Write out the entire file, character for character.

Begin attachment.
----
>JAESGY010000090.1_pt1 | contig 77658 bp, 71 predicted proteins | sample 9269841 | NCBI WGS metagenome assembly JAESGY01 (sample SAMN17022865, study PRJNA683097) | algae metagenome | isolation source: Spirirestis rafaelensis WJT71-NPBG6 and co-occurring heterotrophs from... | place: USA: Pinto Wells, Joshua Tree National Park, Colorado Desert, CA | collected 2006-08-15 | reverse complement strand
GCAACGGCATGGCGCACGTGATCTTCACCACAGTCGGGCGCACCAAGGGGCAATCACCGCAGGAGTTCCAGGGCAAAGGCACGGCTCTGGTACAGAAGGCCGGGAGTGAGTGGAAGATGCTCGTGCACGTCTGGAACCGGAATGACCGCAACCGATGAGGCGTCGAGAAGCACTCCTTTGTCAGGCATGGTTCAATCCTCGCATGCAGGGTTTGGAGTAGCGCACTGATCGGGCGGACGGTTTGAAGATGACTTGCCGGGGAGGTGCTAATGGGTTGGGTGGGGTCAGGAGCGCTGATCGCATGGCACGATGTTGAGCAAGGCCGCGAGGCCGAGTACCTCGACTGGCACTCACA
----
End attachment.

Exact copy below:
>JAESGY010000090.1_pt1 | contig 77658 bp, 71 predicted proteins | sample 9269841 | NCBI WGS metagenome assembly JAESGY01 (sample SAMN17022865, study PRJNA683097) | algae metagenome | isolation source: Spirirestis rafaelensis WJT71-NPBG6 and co-occurring heterotrophs from... | place: USA: Pinto Wells, Joshua Tree National Park, Colorado Desert, CA | collected 2006-08-15 | reverse complement strand
GCAACGGCATGGCGCACGTGATCTTCACCACAGTCGGGCGCACCAAGGGGCAATCACCGCAGGAGTTCCAGGGCAAAGGCACGGCTCTGGTACAGAAGGCCGGGAGTGAGTGGAAGATGCTCGTGCACGTCTGGAACCGGAATGACCGCAACCGATGAGGCGTCGAGAAGCACTCCTTTGTCAGGCATGGTTCAATCCTCGCATGCAGGGTTTGGAGTAGCGCACTGATCGGGCGGACGGTTTGAAGATGACTTGCCGGGGAGGTGCTAATGGGTTGGGTGGGGTCAGGAGCGCTGATCGCATGGCACGATGTTGAGCAAGGCCGCGAGGCCGAGTACCTCGACTGGCACTCACA